The road to the Olympics is a daily grind, often in solitude or with a coach observing. Few people see an athlete’s commitment that culminates in a few minutes every four years at an Olympic Games. And then there are times, during a pandemic, where your sport is diving and you can’t even find a pool.
“That would have been my coach John’s driveway,” said Katrina Young, a Florida State student-athlete from 2010-15 who still trains in Tallahassee with diving coach John Proctor. “I remember when everything shut down, we were scrambling and not sure if the Olympics were going to happen on the same timeline or what would happen. So he gave me a call and said, ‘Hey, come train in my gym.’ He had set it up perfectly. And it was some of the best training that I’ve done. I felt really motivated. And we did a lot of drills and diving drills and flips in his driveway. We just got creative.”
Creative? Yes. Proctor had already cleaned out the garage, so they would meet up at his house and do what they could each day.
“I put a gym in my garage for my family and me about two years ago,” Proctor said. “And Katrina has a background in Olympic lifting. So it really had everything that she needed to stay active and stay in great shape and really get in even better shape. So that kind of became the goal was just to get her in the best shape of her life. And she really did that. She’s super fit. We borrowed a mat from the pool and put it out there next to my truck and put an iPad there.
“And it really ended up being kind of a blessing because it allowed her to focus on things in a way that you wouldn’t normally be able to do. We would have been focused in other areas. But it really let her isolate things that needed some attention. And the end result was that her takeoffs are better now than they’ve ever been. So it worked out.”
It worked out quite well. Young was already one of the top divers in the U.S., qualifying in the 10-meter platform and taking 13th in Rio de Janeiro in 2016. She later took the bronze in the 2019 FINA World Championships in the 10-meter synchro and team event and was poised for a run at Tokyo in 2020. The Olympics were pushed back a year due to the pandemic, and the 10-meter prelims will take place on Aug. 4.
Young is one of eight FSU swimmers or divers to compete in multiple Olympic Games and joins a group of Seminoles who will make the trip to Tokyo this summer. Three other swimmers are going – Ida Hulkko (Finland), Julio Horrego (Hondruas) and Emir Muratovic (Bosnia & Herzegovina). Left-handed pitcher Drew Parrish helped the U.S. baseball team qualify but is not officially on the roster, which is expected to be finalized on July 1.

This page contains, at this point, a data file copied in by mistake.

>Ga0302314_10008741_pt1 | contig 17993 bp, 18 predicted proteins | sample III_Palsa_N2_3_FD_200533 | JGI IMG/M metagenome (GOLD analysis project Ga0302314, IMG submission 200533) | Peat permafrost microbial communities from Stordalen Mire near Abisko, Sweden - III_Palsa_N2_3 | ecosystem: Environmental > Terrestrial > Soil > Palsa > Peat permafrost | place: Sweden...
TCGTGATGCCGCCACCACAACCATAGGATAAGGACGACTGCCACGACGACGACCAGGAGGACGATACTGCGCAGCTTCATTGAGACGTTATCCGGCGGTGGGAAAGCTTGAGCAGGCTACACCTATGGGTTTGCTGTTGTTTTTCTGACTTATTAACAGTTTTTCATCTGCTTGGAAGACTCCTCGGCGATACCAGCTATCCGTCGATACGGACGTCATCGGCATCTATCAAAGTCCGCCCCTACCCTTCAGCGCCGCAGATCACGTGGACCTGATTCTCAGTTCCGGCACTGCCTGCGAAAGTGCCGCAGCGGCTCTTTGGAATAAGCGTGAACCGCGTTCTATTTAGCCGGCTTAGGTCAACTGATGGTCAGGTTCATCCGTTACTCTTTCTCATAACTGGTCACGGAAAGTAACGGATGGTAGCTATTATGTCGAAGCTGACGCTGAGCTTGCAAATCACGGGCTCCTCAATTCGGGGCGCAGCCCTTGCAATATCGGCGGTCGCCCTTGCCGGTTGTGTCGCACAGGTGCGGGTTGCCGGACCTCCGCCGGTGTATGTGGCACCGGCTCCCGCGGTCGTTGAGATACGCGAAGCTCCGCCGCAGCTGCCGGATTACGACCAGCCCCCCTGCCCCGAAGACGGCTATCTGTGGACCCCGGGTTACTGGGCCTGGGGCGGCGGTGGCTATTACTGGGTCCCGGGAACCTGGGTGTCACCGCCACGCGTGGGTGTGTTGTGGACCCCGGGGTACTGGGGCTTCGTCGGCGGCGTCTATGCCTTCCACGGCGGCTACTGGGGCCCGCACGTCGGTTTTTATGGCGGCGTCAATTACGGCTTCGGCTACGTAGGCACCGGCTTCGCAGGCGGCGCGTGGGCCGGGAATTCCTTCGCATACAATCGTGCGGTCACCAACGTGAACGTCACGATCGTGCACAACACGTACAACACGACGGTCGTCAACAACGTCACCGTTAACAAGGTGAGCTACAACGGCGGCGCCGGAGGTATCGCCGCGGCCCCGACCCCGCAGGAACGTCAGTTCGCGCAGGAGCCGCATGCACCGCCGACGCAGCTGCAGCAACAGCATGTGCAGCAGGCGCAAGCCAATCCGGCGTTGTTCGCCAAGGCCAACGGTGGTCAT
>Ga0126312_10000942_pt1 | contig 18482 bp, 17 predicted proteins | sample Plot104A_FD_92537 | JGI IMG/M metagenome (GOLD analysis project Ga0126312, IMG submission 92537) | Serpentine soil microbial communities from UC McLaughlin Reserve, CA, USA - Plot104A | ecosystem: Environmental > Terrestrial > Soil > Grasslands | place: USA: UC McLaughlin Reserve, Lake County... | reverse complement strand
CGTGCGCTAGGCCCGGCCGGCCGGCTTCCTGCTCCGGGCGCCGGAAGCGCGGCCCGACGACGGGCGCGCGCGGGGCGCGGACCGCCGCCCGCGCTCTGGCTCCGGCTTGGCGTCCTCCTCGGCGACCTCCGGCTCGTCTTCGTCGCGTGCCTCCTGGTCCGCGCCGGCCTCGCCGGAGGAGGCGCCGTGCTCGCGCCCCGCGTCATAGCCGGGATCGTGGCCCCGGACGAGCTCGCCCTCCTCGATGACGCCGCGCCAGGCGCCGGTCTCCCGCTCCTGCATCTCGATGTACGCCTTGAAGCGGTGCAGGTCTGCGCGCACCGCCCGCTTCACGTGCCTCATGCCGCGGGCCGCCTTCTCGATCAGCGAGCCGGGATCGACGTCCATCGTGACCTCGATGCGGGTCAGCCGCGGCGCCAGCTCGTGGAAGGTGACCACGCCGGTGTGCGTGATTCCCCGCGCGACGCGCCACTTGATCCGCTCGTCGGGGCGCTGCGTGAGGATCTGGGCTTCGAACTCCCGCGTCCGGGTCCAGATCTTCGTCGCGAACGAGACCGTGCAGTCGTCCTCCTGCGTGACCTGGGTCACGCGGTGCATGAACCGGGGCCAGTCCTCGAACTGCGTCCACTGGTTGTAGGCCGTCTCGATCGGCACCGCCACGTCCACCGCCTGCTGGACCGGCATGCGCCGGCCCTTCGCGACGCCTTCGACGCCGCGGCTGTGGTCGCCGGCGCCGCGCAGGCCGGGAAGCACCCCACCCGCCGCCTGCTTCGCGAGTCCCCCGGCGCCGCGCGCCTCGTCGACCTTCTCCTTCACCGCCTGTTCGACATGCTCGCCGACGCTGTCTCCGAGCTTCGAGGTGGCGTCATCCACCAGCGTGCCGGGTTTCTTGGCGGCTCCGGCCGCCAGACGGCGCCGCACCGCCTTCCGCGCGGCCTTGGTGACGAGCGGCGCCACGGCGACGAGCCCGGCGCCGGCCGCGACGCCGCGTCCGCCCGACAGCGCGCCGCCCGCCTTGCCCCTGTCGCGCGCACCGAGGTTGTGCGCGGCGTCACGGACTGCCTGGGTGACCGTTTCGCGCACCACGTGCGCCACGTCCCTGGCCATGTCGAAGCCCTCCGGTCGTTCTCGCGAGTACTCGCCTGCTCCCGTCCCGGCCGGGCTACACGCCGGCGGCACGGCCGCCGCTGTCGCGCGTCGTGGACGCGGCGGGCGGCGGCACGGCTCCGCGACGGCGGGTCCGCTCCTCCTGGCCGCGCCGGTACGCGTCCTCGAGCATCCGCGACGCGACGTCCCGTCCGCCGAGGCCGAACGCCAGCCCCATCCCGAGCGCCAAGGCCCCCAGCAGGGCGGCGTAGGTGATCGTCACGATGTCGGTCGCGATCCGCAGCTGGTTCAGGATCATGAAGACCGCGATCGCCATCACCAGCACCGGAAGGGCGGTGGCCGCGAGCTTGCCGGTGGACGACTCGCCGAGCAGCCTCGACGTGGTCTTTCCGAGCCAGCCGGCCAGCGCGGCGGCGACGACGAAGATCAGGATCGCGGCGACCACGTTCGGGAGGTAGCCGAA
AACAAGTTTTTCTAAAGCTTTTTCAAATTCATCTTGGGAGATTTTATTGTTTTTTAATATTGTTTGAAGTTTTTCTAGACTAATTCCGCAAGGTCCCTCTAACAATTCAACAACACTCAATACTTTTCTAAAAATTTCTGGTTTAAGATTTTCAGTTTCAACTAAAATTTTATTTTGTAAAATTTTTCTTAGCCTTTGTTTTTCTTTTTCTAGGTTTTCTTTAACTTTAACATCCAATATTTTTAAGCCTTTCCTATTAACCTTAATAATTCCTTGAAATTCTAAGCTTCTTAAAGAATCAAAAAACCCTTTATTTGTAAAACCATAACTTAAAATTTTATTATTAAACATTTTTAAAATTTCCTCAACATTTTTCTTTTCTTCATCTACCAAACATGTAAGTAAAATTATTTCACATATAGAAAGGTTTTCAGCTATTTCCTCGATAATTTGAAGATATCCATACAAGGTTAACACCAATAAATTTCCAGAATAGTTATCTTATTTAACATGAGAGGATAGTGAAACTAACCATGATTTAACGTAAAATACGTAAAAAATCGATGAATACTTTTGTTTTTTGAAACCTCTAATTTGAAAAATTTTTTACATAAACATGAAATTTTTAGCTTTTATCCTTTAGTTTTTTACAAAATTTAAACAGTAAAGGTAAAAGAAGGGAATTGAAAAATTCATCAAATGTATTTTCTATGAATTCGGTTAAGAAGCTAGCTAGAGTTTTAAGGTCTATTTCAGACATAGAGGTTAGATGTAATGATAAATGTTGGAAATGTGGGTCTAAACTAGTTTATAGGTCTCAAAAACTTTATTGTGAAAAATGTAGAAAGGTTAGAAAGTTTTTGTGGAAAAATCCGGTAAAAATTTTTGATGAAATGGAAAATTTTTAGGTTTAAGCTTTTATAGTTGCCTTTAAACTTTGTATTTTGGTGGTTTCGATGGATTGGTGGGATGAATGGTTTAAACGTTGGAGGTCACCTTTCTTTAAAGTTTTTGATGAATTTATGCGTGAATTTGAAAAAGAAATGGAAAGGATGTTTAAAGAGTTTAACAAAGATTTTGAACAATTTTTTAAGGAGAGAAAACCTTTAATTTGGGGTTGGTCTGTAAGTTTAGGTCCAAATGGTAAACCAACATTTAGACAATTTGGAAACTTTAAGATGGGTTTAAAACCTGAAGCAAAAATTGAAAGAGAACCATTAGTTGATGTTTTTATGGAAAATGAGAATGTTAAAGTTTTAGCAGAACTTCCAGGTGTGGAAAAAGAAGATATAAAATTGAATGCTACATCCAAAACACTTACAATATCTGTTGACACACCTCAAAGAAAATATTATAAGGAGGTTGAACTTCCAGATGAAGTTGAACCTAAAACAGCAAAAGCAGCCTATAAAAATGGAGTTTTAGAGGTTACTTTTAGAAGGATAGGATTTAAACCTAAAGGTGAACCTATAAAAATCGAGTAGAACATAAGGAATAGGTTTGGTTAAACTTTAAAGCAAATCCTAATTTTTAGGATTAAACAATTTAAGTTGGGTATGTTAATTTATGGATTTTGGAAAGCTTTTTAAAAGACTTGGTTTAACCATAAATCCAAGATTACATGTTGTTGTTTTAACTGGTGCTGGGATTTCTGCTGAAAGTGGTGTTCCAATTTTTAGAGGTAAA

A current soccer player, Gabby Carle, will be an alternate for the Canadian team and Casey Short (now Casey Krueger) will be an alternate for the U.S. FSU graduate Nick Lucena, who is married to beach volleyball coach Brooke Niles, will also compete in beach volleyball along with teammate Phil Dalhausser. The list is expected to grow, especially as nations hold Olympic Trials around the world in track and field.
Tallahassee, FSU became a second home
Young grew up in an athletic family in Shoreline, Wash. Whether it was gymnastics or diving, it was how they stayed busy growing up.
“My younger brother, Eddie, and my older sister, Samantha, we all followed similar pathways and all ended up being out at the aquatic center together and diving together,” Young said. “That was such a great time. And I have really fond memories of us all practicing together and being in a car and joking around and playing music and driving my mom crazy. And so that really just added to the love that I have of the sport.”
Young was seeking “to find my own identity” and warmer weather, choosing to move across the country to Tallahassee and study at FSU. She was a two-time All-American and an All-ACC diver, taking the league title on the platform in 2012, ’14 and ’15. She studied music and graduated in 2015. Young holds the ACC meet record at 364.70 in the women’s platform.